Human food is less and less diverse, warns new book


Eat until extinction. By Dan Saladino. Farrar, Straus and Giroux; 464 pages; $ 26.99. Cap Jonathan; £ 25

TIT FRENCH eat foie gras, the Icelandic devourer hakarl (fermented fish with a urine aroma), Americans give thanks by baking canned pumpkin in a pie. The range of human foods is not only a source of Epicurean joy, but a reflection of ecological and anthropological variety – the consequence of tens of thousands of years of parallel but independent cultural evolution.

And yet, as choice has multiplied in other ways, diets have been reduced and standardized. Even Parisians ended up leaving Starbucks on their boulevards. Dan Saladino, food journalist at BBC, reminds readers of what may be lost. In “Eat to Extinction”, he travels far and wide to find “the rarest foods in the world”. These include murnong, “a radish-like root with a crisp bite and the taste of sweet coconut”; for millennia it was a staple food for the aborigines of Australia, before almost disappearing. The unpasteurized version of the English Stilton, meanwhile, was rescued from the rules of hygiene by an American enthusiast who renamed it Stichelton.

The general theme of the book is the rapid decline in the diversity of human diets over the past century. In the stomach of a man who died 2,500 years ago, and whose body was preserved when he sank in a Danish bog, researchers found the remains of his last meal: “a porridge made from barley, flax and seeds from 40 different plants. ”. In East Africa, the Hadza, one of the last hunter-gatherer tribes, “eat from a potential wild menu made up of over 800 plant and animal species.” In contrast, most humans now get 75% of their calorie intake from just eight foods: rice, wheat, corn, potatoes, barley, palm oil, soybeans, and sugar.

Even within each of these food groups, there is homogenization. Decades of selective breeding and pressures from global food markets mean that farms everywhere are growing the same varieties of grain and raising the same breeds of cattle.

Why worry about having 25 varieties of wheat when only one can be optimized to produce more grain, more reliably and with the guarantee of the same taste, year after year? For the same reason that fund managers seek to diversify their assets. In a constantly changing world, diversity is an insurance policy. The pressures of climate change and the rapid spread of disease make this insurance all the more important.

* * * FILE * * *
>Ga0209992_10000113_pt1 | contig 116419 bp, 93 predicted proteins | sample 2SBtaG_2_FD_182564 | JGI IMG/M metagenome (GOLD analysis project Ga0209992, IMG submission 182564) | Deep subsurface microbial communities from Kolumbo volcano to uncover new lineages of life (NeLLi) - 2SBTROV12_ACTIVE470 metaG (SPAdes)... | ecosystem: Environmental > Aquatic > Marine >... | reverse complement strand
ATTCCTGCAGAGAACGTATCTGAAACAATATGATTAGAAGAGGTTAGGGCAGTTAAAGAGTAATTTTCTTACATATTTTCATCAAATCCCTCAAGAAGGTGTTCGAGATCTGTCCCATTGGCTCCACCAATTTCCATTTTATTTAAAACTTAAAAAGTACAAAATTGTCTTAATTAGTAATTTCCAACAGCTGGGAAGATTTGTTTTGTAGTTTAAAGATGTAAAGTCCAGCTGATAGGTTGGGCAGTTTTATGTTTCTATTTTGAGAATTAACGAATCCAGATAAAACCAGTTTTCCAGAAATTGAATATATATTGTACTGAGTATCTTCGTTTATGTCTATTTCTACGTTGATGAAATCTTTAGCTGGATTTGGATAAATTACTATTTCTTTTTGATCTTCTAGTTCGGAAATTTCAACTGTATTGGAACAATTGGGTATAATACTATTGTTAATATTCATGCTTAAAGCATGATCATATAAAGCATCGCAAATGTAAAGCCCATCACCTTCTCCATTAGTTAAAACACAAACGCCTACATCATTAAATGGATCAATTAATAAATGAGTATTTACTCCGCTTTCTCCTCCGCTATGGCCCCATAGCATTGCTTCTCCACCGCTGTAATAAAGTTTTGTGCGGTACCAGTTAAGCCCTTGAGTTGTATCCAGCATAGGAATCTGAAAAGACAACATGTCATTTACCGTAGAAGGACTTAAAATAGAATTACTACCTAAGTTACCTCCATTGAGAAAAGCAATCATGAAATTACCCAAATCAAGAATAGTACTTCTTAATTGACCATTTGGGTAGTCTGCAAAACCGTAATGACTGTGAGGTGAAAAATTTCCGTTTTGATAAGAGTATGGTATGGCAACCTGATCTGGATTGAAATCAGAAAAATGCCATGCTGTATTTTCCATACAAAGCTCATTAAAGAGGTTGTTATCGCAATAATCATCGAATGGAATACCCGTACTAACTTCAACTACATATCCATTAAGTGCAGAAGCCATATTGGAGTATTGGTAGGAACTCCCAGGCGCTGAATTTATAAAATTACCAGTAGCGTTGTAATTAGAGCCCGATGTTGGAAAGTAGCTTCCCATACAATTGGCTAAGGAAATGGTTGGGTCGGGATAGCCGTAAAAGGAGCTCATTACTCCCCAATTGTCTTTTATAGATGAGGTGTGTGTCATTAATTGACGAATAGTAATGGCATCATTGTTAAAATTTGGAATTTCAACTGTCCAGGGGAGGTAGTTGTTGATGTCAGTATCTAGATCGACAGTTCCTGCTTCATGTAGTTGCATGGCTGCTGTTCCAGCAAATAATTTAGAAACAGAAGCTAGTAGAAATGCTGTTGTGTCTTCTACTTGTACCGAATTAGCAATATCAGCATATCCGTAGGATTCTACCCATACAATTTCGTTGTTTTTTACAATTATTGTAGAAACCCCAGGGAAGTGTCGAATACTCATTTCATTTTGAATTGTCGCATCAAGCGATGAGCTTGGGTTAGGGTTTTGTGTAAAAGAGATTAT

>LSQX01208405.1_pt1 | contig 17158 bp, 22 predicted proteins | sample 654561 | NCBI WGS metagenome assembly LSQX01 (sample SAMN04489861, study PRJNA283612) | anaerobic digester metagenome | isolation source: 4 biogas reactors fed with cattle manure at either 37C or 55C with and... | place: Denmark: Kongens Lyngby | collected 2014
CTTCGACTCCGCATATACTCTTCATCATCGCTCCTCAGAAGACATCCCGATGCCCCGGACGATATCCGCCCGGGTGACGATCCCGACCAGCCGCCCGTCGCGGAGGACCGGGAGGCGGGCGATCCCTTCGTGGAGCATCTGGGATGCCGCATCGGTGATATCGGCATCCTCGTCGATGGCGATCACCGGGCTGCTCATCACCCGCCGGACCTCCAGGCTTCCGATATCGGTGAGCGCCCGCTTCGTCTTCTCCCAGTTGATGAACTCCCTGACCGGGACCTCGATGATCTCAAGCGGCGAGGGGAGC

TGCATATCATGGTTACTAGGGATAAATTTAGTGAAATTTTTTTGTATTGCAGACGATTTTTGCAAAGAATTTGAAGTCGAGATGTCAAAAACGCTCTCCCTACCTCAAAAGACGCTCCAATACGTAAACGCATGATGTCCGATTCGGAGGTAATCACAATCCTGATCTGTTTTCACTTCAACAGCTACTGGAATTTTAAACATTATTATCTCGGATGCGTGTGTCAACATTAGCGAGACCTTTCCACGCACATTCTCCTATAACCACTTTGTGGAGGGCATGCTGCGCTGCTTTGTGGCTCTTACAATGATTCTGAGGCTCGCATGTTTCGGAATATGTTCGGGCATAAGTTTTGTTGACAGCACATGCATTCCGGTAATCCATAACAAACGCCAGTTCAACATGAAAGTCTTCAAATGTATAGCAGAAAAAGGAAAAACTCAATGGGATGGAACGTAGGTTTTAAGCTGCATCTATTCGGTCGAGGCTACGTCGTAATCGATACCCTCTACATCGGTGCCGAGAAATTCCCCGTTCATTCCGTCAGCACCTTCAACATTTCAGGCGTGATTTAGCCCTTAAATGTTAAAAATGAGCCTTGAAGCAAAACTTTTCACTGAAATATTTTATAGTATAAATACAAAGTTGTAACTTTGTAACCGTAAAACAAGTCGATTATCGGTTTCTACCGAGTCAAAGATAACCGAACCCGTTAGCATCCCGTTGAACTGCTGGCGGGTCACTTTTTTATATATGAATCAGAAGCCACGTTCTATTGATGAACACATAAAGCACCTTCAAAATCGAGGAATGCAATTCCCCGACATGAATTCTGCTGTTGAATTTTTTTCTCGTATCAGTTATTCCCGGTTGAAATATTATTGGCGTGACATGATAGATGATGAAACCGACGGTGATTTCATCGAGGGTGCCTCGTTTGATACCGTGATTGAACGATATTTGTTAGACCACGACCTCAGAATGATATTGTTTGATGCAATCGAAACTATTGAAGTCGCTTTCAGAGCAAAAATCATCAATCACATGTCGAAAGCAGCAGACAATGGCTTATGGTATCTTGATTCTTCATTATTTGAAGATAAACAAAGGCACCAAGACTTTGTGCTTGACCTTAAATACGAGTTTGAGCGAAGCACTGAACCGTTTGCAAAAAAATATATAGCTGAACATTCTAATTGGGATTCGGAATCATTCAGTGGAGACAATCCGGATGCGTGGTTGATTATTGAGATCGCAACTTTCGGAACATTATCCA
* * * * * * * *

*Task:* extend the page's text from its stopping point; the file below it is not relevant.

The plight of the great white pig is a case in point. Imagine the quintessential farmed pig – pink, long-bodied, almost cartoon-like – and you will probably imagine a tall white. Originating in England in the 19th century, Large White quickly gained weight (i.e. meat) and could be kept indoors or out. From England, it has been exported to Europe, Australia, Argentina, Canada, Russia, America and China. Today, it fills the largest industrial pig farms in the world.

But in recent years, African swine fever has ravaged these farms, from China to Southeast Asia, via Mongolia and India. By the summer of 2020, it had reached Europe and may have killed nearly half of Chinese pigs and a quarter of those in the world. The homogeneity has made the world’s pig population a playground for pathogens.

Stories like this remind readers of the stakes, but the real delights of Mr. Saladino’s book are his stories of people who tried to resist dieting, sometimes heroically. Nikolai Vavilov, for example, founded the world’s first seed bank in Leningrad (now Saint Petersburg). He and his followers collected over 150,000 seed samples before being sent to a prison camp under Stalin. In 1943, Vavilov “was claimed by what he had spent his life preventing: famine”.

His seed collection, however, lives on thanks to the immense sacrifice of the environmentalists he inspired. Besieged by the Nazis and with Vavilov stranded in prison, they moved hundreds of boxes in a frozen basement and took turns keeping guard over their treasure trove of genetic diversity. “At the end of the 900-day siege,” writes Mr. Saladino, “nine of them were starved to death”. Among them was the curator of the rice collection, found dead “at his desk, surrounded by bags of rice”.

Mr. Saladino offers many wonderful vignettes of indigenous food cultures. Most enchanting is the symbiosis between the Hadza (pictured) and a feathered collaborator, which has evolved over thousands of years. He witnesses an elaborate song between his host and a small black and white bird and realizes that the exchange guides his group towards a baobab tree, on top of which is a hive of bees. The bird can find the nest, but “cannot reach the wax it wants to eat without being stung to death.” For their part, humans “struggle to find the nest but armed with smoke can appease the bees.”

Later that day, Mr. Saladino’s group arrives in a secluded hut next to a well. Inside are branded cookies and sugary sodas, witnesses to a global food industry that continues to move on. â– 

This article appeared in the Books & Arts section of the print edition under the title “Tastes refined”


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